||Asean Affairs 10 July 2013
Singapore seeks concrete steps on haze from Asean Meeting
Singapore will seek several concrete outcomes at an Asean haze meeting in Kuala Lumpur next week, and topping the agenda is an urgent push for Indonesia to provide official and accurate land concession maps.
These maps, combined with satellite technology, will be instrumental in holding companies or individuals who clear land illegally to account, Environment and Water Resources Minister Vivian Balakrishnan said yesterday.
"Without those maps, it's very difficult for me to point fingers... authoritatively, bearing in mind that these activities occur in another sovereign land."
Balakrishnan, who was one of five ministers who addressed parliament yesterday on the haze issue, will lead a delegation to Malaysia for the three-day meeting, which begins on Monday.
There, Singapore will also urge the other participating countries - Brunei, Indonesia, Malaysia, and Thailand - to agree on a date for launching a sub-regional haze monitoring system. It will help identify errant companies whose activities contributed to the air quality soaring to record hazardous levels last month.
The KL meeting will be the 15th time the Sub-Regional Ministerial Steering Committee on Transboundary Haze Pollution is coming together. The group was formed in 2006 to help Indonesia combat the annual haze, which has dogged the region for years.
As the haze is not just an environmental problem, Balakrishnan said Singapore will also ask for high-level officials from all relevant agencies and ministries in the five countries to be involved in tackling the scourge. It will also urge Indonesia to renew a collaboration on fire prevention and sustainable farming practices, and to commit to ratifying an Asean Transboundary Haze Pollution Agreement as soon as possible.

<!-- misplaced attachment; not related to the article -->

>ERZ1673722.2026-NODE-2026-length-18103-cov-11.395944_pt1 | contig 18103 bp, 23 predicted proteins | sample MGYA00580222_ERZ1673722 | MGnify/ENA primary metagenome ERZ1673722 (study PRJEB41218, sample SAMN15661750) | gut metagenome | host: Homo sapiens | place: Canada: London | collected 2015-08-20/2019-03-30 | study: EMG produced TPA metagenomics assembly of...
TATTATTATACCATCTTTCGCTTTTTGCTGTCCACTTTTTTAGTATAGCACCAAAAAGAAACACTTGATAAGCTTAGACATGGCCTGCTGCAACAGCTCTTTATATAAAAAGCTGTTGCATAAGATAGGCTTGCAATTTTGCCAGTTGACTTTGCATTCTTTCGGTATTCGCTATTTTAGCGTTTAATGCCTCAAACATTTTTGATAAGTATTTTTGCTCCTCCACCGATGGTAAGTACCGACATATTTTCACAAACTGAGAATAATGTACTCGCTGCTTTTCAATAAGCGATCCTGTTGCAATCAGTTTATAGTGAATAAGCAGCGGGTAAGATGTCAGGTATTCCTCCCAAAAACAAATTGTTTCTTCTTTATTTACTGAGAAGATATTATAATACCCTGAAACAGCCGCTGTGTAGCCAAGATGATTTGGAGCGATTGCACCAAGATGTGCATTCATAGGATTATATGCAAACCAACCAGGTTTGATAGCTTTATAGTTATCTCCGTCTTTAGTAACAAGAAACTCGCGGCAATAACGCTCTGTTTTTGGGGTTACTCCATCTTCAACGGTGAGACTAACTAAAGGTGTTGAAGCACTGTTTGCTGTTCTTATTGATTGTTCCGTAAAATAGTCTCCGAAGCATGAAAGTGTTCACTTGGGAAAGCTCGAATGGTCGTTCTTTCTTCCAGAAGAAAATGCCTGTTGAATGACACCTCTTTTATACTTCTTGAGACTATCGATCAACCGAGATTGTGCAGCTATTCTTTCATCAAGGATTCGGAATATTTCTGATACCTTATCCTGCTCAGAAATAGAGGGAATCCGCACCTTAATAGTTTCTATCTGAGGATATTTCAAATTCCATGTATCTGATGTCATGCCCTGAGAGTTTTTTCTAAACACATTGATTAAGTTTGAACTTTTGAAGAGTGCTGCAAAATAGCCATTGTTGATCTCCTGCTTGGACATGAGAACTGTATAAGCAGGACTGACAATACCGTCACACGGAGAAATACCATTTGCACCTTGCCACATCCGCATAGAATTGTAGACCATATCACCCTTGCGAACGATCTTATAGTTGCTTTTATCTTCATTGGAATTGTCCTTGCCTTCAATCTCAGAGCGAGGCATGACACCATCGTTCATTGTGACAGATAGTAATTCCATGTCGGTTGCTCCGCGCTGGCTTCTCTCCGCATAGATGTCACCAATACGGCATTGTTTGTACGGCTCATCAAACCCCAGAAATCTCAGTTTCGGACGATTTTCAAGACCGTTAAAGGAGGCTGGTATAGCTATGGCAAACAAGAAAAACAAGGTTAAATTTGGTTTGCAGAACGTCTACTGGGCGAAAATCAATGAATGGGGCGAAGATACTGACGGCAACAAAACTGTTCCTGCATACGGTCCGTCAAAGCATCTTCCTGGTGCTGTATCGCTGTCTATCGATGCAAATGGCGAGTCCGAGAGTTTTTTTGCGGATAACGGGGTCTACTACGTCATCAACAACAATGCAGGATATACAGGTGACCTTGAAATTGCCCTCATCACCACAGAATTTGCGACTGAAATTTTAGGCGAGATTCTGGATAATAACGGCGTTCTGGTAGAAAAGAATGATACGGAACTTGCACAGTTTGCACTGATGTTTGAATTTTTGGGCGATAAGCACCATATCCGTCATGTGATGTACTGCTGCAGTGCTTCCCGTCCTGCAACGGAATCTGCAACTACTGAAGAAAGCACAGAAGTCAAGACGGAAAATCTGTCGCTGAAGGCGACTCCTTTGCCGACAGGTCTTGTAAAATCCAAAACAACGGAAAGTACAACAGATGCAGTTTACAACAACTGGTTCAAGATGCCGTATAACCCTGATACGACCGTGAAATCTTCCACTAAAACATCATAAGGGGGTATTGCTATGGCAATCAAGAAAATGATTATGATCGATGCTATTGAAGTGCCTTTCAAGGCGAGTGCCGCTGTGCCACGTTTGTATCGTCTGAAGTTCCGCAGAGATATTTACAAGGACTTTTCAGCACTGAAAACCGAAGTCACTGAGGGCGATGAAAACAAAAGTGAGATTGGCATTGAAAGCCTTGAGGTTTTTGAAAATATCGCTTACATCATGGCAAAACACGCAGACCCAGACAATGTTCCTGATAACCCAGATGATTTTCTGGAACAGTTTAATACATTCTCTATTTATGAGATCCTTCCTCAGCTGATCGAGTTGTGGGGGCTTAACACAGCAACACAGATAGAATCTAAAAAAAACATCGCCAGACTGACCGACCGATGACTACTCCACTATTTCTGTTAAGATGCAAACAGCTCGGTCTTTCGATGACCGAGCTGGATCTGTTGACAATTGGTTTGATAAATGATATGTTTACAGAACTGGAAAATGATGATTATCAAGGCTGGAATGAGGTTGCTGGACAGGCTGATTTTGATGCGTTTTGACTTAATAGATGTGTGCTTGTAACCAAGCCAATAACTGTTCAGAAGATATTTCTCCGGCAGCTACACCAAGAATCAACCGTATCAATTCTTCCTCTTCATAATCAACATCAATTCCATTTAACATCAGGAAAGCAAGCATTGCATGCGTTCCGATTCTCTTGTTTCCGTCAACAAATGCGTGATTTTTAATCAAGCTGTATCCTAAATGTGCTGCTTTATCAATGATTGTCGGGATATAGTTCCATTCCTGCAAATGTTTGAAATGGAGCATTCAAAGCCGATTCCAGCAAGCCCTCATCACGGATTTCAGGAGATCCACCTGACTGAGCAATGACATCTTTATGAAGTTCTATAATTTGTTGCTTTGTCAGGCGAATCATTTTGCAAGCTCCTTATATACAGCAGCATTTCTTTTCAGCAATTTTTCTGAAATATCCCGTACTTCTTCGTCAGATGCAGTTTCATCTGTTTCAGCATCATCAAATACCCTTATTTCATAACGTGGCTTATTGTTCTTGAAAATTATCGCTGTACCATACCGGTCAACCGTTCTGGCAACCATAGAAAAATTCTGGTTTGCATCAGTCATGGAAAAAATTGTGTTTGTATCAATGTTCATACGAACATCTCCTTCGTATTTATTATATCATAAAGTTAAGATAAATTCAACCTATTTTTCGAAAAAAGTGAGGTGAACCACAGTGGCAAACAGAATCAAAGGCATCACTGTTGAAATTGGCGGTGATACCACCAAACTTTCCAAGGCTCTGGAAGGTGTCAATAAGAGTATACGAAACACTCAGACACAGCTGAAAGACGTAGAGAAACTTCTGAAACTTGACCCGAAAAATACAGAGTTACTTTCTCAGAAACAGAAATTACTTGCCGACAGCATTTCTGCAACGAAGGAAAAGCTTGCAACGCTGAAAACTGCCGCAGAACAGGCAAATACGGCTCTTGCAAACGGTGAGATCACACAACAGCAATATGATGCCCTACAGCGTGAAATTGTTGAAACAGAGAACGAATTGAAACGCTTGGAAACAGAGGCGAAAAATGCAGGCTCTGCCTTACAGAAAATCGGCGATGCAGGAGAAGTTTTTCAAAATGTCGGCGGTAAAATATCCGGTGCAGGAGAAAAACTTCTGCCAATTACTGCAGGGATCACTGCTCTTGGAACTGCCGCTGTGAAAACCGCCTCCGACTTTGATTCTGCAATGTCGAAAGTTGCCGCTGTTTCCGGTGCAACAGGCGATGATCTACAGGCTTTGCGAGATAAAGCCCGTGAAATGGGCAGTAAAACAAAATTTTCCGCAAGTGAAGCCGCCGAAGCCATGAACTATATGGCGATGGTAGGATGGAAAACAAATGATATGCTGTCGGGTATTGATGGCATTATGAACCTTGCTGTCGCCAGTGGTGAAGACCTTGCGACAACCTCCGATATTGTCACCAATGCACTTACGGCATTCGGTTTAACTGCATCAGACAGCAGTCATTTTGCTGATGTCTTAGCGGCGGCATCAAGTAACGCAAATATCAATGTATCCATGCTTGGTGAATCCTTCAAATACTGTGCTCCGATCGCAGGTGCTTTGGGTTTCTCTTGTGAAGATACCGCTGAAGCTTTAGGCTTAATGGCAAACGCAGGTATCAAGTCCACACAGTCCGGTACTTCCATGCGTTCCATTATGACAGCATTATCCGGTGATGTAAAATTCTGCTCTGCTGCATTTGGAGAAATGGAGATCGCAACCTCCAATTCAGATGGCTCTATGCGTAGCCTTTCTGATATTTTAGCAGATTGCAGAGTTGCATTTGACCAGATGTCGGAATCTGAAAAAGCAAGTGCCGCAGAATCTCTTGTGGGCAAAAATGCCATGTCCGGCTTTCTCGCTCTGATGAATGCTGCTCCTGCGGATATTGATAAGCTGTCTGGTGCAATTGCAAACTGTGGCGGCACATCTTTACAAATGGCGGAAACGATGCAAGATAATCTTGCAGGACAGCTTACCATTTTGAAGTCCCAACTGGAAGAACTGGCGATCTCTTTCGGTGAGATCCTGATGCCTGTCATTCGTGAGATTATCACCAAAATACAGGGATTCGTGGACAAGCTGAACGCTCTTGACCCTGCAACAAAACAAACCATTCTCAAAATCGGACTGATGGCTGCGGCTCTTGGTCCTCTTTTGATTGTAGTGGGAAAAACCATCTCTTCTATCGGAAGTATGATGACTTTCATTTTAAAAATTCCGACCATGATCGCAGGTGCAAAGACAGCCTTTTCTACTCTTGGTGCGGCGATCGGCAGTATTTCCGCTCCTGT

Indonesia is the only Asean country yet to ratify the 2002 agreement, a point made by MPs like Zaqy Mohamad (Chua Chu Kang GRC) yesterday.
At least 15 MPs asked about the haze, while various members of the House had tabled 30 questions for the session.
The extensive range of topics discussed over three hours included questions such as whether the Government could have done better in communicating with the public, and whether Singapore could impose criminal sanctions on errant companies.
Law Minister K. Shanmugam disclosed that the government was looking at introducing extra-territorial laws to punish Singapore-linked firms if there was "credible and usable evidence". Shanmugam, who is also Foreign Minister, however stressed that the primary responsibility for taking action lies with Indonesia.
Tackling the haze through regional cooperation was a point raised by Balakrishnan as well.
He expressed appreciation for Indonesian President Susilo Bambang Yudhoyono's commitment to tackling the haze, and added: "We need continued vigilance and we need decisive action by the Indonesian authorities to prevent another recurrence of the haze over the next two to three months."
But looking back, Balakrishnan and Defence Minister Ng Eng Hen said the haze brought out Singaporeans' resilience.
Ng, who chairs an inter-ministerial committee on the haze, said Singapore needs two essential elements to withstand similar threats in future - trust between leaders and people, and care for each other. "The day we lose that trust, the day we stop caring... any crisis will be too big for us."